In Olympic cycling the smallest of tweaks to the bike and the rider's position can make the difference between glory and failure. Discover how marginal gains have helped Great Britain's track cyclists repeatedly top the medal table.
Click here to subscribe to The Economist on YouTube: https://econ.st/2xvTKdy
Sponsored by DXC Technology.
Few sports test the limits of professional athletes like cycling but it's not just human endurance on the track that delivers the winning formula. It's human ingenuity off it. In elite sport, the difference between success and failure is often the finest of margins.
This is base camp for one of the most successful teams in global sport - Great Britain's track cyclists have topped the medals tables at the past three Olympic Games. And it's a team that keeps churning out winners.
In a sport where races are decided by as little as one thousandth of a second, Emily and her teammates are obsessed with one thing - marginal gains. And one of the best places to find those tiny margins is on the bike. The teams key man for this is an aerodynamics expert and ex-Formula one motor racing engineer.
Cambridge University professor of engineering, Tony Purnell, designed the world-renowned T5GB bike with manufacturer Cervélo. By dramatically reducing air resistance it helped the British team enjoy its most successful Olympics ever.
All-important milliseconds were shaved off performance times by making the tiniest of design changes - even down to the chain.
It's not just the bike where aerodynamic perfection is relentlessly pursued - it's also the person on it. The precise position of the rider can make all the difference. In 1996 Olympic gold medalist Chris Boardman broke the one-hour world record. By pioneering his legendary Superman position. Today this legacy lives on at the state-of-the-art Boardman Performance Center in Evesham England. Today Jamie is helping professional cyclist Dan Bigham decipher his optimum body posture for an upcoming Team Pursuit race in the wind tunnel. Dan is battling winds of over 60 kilometres per hour to simulate the drag conditions he'll face on the track. His performance and ultimately success could depend on a series of almost imperceptible tweaks to his position on the bike. By moving his hand slightly forward and adjusting the gap between them by just millimeters Dan speeds up by nearly half a second per kilometer.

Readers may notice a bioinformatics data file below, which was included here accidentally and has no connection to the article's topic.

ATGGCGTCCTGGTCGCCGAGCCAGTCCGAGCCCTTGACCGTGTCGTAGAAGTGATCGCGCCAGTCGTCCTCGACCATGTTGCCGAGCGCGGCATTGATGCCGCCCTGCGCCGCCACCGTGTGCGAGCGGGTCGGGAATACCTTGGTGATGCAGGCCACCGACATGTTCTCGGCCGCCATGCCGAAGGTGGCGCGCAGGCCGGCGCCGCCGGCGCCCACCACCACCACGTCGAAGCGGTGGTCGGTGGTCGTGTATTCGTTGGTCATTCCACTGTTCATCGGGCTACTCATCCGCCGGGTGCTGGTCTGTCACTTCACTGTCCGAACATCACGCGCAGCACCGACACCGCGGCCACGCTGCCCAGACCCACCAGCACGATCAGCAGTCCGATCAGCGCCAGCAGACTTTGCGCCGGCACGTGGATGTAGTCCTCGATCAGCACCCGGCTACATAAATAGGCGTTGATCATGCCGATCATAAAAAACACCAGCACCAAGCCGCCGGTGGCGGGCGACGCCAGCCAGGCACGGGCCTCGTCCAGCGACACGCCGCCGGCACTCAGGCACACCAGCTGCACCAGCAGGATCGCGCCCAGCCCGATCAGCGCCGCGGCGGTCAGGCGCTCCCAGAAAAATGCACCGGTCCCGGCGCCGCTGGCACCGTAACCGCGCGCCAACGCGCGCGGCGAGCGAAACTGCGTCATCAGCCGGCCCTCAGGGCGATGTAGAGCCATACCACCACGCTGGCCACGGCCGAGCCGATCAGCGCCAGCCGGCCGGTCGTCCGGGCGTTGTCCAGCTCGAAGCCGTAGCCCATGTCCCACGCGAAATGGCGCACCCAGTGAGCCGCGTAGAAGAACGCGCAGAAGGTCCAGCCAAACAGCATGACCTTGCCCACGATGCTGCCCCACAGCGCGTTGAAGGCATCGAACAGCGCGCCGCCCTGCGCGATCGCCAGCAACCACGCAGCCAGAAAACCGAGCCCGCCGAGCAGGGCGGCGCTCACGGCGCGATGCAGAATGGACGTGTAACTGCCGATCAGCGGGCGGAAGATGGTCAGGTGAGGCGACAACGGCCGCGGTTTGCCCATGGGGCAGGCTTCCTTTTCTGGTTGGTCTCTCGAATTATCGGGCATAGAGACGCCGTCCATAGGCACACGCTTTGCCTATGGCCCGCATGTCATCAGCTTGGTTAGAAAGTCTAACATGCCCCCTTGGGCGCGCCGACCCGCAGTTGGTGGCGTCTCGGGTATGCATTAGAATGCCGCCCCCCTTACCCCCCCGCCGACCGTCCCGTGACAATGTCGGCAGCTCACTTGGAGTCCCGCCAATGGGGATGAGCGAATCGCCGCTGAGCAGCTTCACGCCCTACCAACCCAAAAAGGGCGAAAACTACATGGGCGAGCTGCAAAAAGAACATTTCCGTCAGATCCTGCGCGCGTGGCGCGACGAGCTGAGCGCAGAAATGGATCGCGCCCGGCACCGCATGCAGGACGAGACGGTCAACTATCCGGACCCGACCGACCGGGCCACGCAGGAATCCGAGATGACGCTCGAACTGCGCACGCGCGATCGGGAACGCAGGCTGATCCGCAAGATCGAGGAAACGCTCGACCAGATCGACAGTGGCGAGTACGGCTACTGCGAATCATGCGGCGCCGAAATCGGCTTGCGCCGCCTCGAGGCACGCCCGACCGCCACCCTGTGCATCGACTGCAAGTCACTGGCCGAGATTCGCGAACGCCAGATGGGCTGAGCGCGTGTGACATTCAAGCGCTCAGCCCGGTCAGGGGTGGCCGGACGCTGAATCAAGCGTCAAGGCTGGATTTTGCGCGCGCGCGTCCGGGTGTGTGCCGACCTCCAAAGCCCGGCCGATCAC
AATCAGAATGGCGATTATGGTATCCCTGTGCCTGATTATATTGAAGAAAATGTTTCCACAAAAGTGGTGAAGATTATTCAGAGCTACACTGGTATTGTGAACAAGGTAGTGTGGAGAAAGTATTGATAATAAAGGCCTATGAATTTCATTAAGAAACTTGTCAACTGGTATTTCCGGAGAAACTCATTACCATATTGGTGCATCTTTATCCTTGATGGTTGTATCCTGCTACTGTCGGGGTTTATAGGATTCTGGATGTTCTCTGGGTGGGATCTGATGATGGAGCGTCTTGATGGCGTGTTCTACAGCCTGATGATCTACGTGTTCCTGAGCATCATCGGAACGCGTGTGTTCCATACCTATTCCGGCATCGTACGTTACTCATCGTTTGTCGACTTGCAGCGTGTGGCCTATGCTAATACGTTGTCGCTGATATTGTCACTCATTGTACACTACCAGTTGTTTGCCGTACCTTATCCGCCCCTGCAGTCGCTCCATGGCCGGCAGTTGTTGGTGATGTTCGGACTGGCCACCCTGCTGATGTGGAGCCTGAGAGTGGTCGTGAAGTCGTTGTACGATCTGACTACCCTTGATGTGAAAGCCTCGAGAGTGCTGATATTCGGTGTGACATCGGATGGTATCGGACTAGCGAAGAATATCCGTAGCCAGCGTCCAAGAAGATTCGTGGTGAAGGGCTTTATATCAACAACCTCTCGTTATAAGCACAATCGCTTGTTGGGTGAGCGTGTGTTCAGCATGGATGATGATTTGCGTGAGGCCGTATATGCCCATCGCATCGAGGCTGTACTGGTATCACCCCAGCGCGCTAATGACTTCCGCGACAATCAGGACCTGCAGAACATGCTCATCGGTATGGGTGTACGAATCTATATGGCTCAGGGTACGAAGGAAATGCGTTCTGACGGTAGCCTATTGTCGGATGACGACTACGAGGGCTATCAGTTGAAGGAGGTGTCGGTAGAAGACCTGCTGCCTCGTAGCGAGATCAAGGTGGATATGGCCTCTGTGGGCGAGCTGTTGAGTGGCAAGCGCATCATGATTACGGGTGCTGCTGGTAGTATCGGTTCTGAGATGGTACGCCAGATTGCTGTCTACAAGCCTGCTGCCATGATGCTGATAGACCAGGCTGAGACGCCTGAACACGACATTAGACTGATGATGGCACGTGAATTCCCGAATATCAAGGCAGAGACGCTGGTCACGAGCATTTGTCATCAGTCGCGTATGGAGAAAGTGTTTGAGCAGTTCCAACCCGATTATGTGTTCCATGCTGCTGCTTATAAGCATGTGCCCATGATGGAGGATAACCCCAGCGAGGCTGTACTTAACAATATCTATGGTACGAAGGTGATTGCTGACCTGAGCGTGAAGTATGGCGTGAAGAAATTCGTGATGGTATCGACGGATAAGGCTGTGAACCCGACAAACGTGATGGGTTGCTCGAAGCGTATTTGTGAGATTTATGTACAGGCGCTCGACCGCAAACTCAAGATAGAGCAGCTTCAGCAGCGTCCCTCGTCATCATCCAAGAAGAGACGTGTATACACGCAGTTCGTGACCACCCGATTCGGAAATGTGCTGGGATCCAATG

Come race day, subtle changes like this could add up to a big advantage for Dan's team.
Cycling's reputation has been damaged by doping but its pursuit of legitimate marginal gains still sets the pace for many other disciplines. Britain's world-beating cyclists face ever more intense competition from rivals who are quickly learning how to innovate. The pursuit of marginal gains is about to get even more marginal
In elite sport the difference between winning and losing often hangs on the smallest of margins. As coaches, teams and athletes press ever harder in pursuit of victory, this series reveals the latest innovative approaches they hope will keep them ahead. From data to design, science to psychology, discover what it takes to find the winning edge.
For more from Economist Films visit: http://films.economist.com/
Check out The Economist’s full video catalogue: http://econ.st/20IehQk
Like The Economist on Facebook: https://www.facebook.com/TheEconomist/
Follow The Economist on Twitter: https://twitter.com/theeconomist
Follow us on Instagram: https://www.instagram.com/theeconomist/
Follow us on Medium: https://medium.com/@the_economist
Cycling's Speed Secrets | The Economist